Contrary to popular belief, a good credit score is not always an indication of good financial health. We assume those with bad credit must be bad managing money, and those with good credit must be financial gurus. But this isn’t always the case. In this article we will dive into the details and answer the question of what does your credit score tell you?
Out of all the financial indicators a credit score is the least relevant for an individual. Credit scores are used by leading institutions to extend credit at applicable terms – if you have good credit then you’ll get a lower interest rate and if you have bad credit you’ll have a higher interest rate. But simply looking at your “number” each year isn’t going to get you any closer to financial freedom and success. This article will outline better indicators of financial success than an old-fashioned FICO score.
What Does Your Credit Score Tell You – Components
A better indicator of financial success is income. Instead of focusing on ways to improve your credit score you should focus on ways to increase your income. Pick up certifications in your field or get additional training to advance to higher positions at your company. If you aren’t making more money each year then you’re losing money due to inflation.
Fixed Expenses as a Percentage of Income
Another great indicator of financial success is the ratio of fixed monthly expenses to your monthly income. Fixed expenses are those expenses that are reoccurring: rent, mortgage payment, car payment, cell phone bill, cable bill, monthly subscriptions, etc.
It’s important to have a strong ratio between your fixed monthly expenses and your monthly income so that you maximize your discretionary income. This can be used for investing, saving for your kids college, creating a rainy day fund, and paying for major life expenses.
Percentage of Income Invested in Retirement Accounts
The easiest way to retire a millionaire is also the slowest way to retire a millionaire. Investing a set percentage of your annual income over the course of your working career ensures you’ll be ready for retirement. Having a good FICO score doesn’t help you in retirement because by then you want to have your home paid off and your monthly expenses minimized. Having $800,000 in a 401k means a lot more than having an 800 credit score.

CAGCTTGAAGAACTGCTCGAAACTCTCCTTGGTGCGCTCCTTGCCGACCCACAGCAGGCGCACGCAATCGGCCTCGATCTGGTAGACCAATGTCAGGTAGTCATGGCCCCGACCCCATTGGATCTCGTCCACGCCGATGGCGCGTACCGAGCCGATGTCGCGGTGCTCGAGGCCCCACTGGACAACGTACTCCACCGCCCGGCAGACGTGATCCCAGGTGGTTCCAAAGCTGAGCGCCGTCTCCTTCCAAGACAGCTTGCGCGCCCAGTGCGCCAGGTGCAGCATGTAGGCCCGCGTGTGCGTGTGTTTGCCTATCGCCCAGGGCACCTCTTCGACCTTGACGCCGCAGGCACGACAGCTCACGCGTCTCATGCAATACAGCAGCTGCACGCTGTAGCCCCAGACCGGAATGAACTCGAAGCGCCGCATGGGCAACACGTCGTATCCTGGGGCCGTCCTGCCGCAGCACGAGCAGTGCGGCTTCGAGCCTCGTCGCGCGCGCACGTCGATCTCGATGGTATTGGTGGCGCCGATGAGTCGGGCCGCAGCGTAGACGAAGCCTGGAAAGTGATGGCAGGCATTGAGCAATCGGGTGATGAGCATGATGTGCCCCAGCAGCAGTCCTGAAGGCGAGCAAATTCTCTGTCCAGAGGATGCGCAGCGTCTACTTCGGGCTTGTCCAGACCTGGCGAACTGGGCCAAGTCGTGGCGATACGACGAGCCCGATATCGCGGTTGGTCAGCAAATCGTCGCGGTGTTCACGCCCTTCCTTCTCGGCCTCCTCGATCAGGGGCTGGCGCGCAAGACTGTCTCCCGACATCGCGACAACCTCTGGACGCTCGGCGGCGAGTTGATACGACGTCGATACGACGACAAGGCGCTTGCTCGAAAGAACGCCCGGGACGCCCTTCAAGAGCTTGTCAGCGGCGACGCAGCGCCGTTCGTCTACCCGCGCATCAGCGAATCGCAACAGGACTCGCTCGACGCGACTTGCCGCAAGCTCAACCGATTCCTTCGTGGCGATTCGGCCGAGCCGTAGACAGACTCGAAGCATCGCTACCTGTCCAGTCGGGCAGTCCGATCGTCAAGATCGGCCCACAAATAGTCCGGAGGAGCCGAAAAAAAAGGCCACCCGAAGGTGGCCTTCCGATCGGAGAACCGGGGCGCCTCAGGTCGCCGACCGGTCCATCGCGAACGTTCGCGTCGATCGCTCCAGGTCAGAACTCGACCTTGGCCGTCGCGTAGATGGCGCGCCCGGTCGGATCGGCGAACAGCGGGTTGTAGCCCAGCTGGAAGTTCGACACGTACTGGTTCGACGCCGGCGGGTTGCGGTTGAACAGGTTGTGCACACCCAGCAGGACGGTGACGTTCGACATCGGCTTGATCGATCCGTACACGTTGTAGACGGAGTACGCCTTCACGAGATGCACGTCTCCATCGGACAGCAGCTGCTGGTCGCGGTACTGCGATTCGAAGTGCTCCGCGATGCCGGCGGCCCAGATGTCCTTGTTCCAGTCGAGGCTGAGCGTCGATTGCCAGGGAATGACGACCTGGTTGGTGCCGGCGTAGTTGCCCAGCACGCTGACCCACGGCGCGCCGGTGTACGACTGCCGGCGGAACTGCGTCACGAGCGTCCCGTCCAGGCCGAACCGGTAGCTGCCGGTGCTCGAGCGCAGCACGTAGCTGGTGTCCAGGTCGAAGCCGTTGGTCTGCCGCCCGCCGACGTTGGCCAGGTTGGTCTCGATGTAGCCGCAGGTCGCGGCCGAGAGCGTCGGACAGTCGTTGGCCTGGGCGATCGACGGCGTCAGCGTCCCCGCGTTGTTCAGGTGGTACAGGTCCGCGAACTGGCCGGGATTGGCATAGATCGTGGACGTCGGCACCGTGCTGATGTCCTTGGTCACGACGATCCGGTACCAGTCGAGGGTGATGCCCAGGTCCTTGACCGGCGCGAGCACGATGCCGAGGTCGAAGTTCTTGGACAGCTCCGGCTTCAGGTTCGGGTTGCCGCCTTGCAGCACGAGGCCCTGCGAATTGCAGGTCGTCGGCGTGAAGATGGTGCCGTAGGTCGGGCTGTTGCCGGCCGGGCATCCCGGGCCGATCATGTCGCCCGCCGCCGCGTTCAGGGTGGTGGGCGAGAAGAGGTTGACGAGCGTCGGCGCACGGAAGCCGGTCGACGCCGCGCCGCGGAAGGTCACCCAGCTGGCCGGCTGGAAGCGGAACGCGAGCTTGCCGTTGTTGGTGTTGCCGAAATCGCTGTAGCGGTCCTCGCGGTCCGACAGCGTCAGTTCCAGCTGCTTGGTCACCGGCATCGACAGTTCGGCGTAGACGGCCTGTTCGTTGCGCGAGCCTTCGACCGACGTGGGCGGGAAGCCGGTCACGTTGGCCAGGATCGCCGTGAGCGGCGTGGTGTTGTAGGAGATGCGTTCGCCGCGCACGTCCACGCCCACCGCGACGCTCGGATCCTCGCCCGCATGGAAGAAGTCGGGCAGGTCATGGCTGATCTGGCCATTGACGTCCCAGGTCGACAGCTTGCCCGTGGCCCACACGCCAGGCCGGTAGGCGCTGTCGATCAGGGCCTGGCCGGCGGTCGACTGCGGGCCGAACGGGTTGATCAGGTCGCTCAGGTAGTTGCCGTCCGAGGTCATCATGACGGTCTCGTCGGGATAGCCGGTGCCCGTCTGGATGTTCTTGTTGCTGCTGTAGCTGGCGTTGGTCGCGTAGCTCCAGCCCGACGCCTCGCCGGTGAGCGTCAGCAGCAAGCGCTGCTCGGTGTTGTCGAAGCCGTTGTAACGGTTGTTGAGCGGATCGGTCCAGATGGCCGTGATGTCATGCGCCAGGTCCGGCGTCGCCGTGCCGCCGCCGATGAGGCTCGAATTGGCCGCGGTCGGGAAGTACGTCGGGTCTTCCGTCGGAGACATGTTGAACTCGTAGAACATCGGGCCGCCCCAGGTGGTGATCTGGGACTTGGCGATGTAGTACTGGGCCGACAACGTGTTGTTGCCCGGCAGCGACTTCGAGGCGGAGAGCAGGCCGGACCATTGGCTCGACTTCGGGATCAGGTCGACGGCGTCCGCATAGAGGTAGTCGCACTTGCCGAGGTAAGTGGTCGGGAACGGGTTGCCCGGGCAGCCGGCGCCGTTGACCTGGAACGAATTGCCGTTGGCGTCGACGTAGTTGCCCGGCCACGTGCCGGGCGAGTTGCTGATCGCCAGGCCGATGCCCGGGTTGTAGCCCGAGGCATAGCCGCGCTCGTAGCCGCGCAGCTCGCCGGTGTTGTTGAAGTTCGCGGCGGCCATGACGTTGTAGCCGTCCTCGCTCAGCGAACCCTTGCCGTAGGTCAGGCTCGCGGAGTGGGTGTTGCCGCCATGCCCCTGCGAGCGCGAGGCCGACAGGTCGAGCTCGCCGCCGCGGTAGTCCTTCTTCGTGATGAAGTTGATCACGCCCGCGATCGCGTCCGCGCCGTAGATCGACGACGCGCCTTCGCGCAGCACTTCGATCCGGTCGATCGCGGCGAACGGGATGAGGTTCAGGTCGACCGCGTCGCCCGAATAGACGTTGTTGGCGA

Your net worth is calculated by taking the total fair market value of all your assets less any outstanding debt. This isn’t part of your FICO score so an individual with a net worth of $1 million could have a lower FICO score than someone with a negative net worth.
Increasing debt decreases your net worth especially if you use debt to pay for personal expenses. Taking out $5,000 in credit card debt to pay for a vacation and paying it off in a timely manner might help your credit score in the short-term, but it does nothing for your net worth in the long-term.
Working on your credit score doesn’t mean you’re achieving financial success. Working on your career, reducing your fixed monthly expenses, investing for the future, and being debt free is the easiest way to financial freedom. If you have questions regarding your unique financial situation please consult with your financial advisor.
For more personal finance based articles, check out this section of the site!
This article is intended for educational purposes only and does not constitute paid legal, financial tax or other professional advice or services. To see how the information described in the article impacts your unique tax, financial or legal situation consult with an advisor. Photo Copyright: <a href='https://www.123rf.com/profile_greyjj'>greyjj / 123RF Stock Photo